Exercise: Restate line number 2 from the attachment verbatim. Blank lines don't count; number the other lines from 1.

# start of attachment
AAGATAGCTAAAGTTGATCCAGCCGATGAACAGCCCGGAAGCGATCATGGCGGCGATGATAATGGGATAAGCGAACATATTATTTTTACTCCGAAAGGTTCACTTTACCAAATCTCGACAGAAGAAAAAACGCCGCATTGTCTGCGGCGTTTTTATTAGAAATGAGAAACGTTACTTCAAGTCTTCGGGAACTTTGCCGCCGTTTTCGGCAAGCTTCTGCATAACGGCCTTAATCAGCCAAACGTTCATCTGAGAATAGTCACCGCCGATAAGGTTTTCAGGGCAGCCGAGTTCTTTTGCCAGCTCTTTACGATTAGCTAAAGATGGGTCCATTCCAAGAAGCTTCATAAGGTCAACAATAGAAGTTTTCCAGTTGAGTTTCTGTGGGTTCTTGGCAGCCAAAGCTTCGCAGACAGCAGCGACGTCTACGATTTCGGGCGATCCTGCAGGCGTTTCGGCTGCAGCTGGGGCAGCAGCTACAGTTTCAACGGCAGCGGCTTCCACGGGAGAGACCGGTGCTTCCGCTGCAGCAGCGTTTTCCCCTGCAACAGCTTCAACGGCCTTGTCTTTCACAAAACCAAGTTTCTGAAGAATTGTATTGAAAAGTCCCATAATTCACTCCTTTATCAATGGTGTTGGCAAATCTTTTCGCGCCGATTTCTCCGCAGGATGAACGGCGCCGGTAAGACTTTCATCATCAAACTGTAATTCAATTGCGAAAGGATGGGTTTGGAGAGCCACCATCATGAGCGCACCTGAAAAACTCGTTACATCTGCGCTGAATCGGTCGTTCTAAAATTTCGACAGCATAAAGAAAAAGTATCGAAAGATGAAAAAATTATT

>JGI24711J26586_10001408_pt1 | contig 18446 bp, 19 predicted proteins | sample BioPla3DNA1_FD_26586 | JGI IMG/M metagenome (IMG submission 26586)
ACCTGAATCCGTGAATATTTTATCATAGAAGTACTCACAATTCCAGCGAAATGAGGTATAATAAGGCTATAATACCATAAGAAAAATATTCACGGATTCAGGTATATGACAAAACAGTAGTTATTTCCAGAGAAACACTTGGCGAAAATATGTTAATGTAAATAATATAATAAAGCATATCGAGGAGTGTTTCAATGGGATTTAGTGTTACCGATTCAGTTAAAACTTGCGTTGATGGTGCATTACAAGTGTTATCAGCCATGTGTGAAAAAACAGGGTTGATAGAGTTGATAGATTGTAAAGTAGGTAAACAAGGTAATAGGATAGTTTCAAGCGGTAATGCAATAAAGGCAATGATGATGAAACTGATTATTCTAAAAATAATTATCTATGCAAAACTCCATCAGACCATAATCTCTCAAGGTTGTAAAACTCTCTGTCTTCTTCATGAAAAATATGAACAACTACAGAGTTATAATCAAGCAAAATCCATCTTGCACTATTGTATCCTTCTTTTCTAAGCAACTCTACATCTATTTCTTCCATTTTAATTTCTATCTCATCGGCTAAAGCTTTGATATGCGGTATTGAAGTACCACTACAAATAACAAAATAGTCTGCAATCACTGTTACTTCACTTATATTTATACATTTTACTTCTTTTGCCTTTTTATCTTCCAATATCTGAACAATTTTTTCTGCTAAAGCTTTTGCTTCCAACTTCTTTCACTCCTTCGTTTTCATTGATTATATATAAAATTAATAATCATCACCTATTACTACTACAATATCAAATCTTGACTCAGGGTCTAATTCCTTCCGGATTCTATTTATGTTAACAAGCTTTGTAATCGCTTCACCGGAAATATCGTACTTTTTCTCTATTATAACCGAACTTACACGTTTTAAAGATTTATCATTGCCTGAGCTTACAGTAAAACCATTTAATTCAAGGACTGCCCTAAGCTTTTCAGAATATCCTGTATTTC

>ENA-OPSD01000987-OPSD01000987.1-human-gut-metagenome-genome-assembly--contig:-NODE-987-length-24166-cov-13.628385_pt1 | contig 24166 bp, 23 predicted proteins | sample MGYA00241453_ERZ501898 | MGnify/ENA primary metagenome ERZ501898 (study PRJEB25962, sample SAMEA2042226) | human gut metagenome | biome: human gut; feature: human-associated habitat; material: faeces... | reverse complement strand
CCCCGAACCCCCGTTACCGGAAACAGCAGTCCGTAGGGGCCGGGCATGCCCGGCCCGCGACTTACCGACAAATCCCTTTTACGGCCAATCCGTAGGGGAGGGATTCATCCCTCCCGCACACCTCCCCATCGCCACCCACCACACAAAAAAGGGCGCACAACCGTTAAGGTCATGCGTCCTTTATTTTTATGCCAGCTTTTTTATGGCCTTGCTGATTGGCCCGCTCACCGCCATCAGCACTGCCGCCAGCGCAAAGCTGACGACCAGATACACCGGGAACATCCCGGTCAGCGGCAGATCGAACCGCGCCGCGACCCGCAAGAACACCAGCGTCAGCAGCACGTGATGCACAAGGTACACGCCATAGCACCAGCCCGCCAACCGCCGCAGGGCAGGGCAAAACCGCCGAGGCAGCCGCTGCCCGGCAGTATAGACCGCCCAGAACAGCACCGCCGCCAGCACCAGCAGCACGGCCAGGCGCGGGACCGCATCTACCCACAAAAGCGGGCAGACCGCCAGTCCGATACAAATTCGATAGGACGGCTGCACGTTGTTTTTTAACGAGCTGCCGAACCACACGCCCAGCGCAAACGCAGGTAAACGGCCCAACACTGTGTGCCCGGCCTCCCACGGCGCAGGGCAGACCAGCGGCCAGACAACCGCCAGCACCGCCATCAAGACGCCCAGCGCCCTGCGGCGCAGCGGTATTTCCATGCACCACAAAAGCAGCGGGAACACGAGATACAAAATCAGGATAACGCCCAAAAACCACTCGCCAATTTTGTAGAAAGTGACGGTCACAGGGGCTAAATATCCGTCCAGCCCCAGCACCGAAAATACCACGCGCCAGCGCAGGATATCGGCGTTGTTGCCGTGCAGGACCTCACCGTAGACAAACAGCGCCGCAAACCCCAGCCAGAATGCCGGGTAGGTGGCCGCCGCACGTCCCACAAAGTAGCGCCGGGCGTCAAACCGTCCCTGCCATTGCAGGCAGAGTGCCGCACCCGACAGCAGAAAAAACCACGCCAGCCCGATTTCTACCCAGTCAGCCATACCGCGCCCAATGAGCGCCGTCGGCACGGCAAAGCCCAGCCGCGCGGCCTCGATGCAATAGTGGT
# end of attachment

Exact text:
>JGI24711J26586_10001408_pt1 | contig 18446 bp, 19 predicted proteins | sample BioPla3DNA1_FD_26586 | JGI IMG/M metagenome (IMG submission 26586)